PJC Recommendation – Pre-Insolvency Advisers – Part 1: summary

The full article on this topic of 1800 words, for those interested, looks that the PJC Report recommendations about “untrustworthy pre-insolvency advisers”. It is Part 1 of 2, looking first at what ‘trustworthy’ pre-insolvency advice is available.  As the PJC says, unlawful operators are more identifiable by the harm they perpetrate rather their job title or profession. Hence the enclosed examines all pre-insolvency advice and defines the requirements of the trustworthy advice and its pathways, and then the demerits of the remainder.  The first might be the more difficult, and contentious, the second easier to identify.  The first is discussed here; the second – Part 2 – will follow.

Some issues include:

  • The history of professional competition – early bankruptcy trustees were said to be “persons of a very shady description” compared with official liquidators who were “accountants of high standing and integrity”; and “an amorphous group called pre-insolvency advisors who promote phoenixing, [but] no evidence has been put forward as to precisely who these people are”;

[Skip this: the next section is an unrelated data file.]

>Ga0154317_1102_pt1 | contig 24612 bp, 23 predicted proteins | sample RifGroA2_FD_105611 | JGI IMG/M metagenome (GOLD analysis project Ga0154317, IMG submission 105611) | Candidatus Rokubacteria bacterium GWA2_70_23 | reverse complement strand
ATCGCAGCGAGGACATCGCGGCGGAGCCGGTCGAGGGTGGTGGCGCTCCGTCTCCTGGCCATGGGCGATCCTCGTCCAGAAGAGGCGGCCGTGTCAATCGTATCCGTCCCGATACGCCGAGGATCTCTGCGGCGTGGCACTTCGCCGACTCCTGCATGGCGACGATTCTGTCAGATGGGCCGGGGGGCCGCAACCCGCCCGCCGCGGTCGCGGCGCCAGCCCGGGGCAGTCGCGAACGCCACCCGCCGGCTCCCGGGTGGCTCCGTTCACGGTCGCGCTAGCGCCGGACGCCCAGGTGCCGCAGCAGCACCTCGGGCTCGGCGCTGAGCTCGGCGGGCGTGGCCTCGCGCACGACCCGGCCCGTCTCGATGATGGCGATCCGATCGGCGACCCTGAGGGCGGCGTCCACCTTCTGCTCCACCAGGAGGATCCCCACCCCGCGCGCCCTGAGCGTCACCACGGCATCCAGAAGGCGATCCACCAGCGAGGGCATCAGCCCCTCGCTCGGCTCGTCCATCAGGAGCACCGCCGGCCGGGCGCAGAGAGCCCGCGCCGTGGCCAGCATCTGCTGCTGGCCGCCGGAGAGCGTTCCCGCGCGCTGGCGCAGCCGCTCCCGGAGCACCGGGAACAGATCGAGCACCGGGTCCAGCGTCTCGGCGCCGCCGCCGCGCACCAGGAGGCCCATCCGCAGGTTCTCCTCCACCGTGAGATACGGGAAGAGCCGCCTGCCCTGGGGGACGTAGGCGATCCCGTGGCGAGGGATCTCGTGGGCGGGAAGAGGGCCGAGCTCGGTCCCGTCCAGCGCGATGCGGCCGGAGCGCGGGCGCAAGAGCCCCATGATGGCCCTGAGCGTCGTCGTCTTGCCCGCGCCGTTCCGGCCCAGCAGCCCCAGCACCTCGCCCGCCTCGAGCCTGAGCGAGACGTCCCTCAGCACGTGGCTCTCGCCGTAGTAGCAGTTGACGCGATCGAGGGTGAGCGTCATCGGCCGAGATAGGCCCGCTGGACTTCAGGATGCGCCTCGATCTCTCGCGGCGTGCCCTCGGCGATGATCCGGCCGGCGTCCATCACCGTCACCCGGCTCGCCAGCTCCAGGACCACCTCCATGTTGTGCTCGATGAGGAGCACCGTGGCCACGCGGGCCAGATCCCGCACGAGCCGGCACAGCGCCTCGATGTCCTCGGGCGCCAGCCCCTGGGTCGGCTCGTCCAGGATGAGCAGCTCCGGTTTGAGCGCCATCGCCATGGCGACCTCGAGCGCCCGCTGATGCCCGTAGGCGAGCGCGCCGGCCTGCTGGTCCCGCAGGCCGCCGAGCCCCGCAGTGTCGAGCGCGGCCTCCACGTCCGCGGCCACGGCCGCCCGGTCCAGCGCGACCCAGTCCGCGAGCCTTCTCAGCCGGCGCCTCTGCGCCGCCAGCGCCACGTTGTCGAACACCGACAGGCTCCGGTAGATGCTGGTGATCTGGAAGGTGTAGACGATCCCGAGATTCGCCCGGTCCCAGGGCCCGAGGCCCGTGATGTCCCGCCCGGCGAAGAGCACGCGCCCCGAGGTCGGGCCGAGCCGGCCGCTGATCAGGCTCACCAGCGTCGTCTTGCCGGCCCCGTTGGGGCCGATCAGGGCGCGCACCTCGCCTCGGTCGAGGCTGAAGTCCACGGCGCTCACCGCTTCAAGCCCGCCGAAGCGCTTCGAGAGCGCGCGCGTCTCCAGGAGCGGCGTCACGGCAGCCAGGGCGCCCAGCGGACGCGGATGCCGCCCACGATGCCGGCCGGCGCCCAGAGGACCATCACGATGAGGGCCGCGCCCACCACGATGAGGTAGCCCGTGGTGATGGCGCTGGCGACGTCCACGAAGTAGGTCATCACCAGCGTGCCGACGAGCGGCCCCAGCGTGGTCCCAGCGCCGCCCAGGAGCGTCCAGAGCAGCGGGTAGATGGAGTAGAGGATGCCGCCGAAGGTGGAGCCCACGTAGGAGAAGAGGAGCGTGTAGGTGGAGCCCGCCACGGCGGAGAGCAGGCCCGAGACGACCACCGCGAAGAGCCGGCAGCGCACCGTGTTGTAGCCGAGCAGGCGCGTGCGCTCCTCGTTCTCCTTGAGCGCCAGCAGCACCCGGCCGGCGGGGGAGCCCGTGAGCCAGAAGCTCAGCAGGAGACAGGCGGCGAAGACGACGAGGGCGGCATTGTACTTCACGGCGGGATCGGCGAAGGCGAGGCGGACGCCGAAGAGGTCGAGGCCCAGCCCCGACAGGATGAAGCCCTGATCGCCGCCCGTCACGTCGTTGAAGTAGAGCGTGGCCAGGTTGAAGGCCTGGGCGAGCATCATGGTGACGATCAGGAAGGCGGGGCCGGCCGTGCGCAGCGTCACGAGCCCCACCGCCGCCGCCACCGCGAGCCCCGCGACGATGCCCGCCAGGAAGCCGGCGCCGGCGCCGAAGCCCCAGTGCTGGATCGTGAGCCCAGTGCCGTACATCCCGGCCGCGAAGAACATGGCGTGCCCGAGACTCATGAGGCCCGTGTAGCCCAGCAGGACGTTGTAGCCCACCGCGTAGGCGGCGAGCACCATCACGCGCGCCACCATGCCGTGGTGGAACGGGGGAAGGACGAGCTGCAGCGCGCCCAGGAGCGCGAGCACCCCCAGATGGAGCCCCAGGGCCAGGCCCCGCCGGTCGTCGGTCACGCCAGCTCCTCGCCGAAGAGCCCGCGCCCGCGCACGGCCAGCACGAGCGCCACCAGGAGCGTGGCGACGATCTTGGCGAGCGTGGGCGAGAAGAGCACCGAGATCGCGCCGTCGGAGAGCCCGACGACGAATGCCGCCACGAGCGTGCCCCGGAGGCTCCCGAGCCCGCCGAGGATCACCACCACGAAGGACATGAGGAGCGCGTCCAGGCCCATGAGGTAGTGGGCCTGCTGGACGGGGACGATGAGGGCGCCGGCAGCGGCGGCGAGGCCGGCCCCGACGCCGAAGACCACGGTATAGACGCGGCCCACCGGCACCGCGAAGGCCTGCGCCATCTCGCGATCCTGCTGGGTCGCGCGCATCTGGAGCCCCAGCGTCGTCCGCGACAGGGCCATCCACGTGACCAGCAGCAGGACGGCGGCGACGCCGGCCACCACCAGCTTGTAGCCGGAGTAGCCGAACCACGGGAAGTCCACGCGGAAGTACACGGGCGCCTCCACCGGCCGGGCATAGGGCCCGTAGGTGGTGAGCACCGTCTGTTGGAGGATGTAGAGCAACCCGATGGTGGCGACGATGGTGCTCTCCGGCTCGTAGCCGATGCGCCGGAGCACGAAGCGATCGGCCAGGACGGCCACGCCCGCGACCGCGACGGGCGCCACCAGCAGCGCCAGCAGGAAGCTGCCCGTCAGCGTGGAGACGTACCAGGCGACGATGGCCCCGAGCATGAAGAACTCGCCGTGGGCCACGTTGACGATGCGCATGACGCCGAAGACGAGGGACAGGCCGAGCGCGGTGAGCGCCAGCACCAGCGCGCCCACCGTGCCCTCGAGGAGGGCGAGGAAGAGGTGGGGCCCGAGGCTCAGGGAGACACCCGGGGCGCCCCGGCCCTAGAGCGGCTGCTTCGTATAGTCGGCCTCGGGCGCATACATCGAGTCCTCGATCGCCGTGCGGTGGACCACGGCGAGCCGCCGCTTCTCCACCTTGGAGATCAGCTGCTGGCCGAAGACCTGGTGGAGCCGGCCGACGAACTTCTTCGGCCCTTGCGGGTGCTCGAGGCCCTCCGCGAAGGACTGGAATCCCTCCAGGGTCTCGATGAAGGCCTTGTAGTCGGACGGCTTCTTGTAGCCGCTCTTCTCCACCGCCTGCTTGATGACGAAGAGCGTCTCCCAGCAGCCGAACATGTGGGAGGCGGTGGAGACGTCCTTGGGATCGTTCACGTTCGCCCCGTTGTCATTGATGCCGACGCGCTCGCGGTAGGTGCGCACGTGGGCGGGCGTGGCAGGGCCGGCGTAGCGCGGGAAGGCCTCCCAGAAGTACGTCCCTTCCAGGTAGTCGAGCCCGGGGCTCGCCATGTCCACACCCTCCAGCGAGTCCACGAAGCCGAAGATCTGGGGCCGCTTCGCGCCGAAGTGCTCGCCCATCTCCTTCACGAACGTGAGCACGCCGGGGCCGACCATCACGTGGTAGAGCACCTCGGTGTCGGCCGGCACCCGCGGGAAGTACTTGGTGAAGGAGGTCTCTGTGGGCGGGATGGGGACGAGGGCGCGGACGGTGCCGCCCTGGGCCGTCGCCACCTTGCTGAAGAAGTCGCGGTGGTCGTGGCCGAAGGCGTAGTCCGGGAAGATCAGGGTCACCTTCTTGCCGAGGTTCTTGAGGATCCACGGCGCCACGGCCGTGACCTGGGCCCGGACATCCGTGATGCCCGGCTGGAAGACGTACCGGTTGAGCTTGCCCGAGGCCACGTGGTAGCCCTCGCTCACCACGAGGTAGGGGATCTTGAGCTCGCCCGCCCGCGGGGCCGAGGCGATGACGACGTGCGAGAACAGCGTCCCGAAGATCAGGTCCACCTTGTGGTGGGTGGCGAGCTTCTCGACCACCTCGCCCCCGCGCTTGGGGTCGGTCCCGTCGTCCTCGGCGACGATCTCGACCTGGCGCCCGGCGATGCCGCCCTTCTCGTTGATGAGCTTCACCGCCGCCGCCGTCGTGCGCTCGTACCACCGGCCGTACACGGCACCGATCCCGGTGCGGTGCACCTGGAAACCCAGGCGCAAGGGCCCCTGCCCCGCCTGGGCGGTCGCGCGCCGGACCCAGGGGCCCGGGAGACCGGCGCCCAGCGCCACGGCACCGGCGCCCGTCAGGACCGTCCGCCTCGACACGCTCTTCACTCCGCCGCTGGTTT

• Psychology – there is the issue that an IP would tend to give advice in terms of their learning and background; that is, to a person with a hammer, no matter how well intentioned, everything looks like a nail, with an insolvency appointment the obvious option.
  • Independence – have IPs made their independence requirements so strict, they have left a vacuum that is inevitably filled, and not always filled well?
  • Should there be “a split of the profession, a bit like barristers and solicitors, where you have the restructuring side and then the investigative side”?
  • While, as in the UK, Australian IPs are exempt from debt advice regulation, UK practice standards (SIP3) require IPs to be objective and comprehensive in the options they suggest, which Australia could emulate.

The aim of any comprehensive review of insolvency should be to ensure that any debtor should receive objective and comprehensive advice about resolving their financial difficulties, whether that be an insolvency option or otherwise, and advice that is pro-debtor, and not pro-adviser.

Next: Part 2 Untrustworthy pre-insolvency advisers


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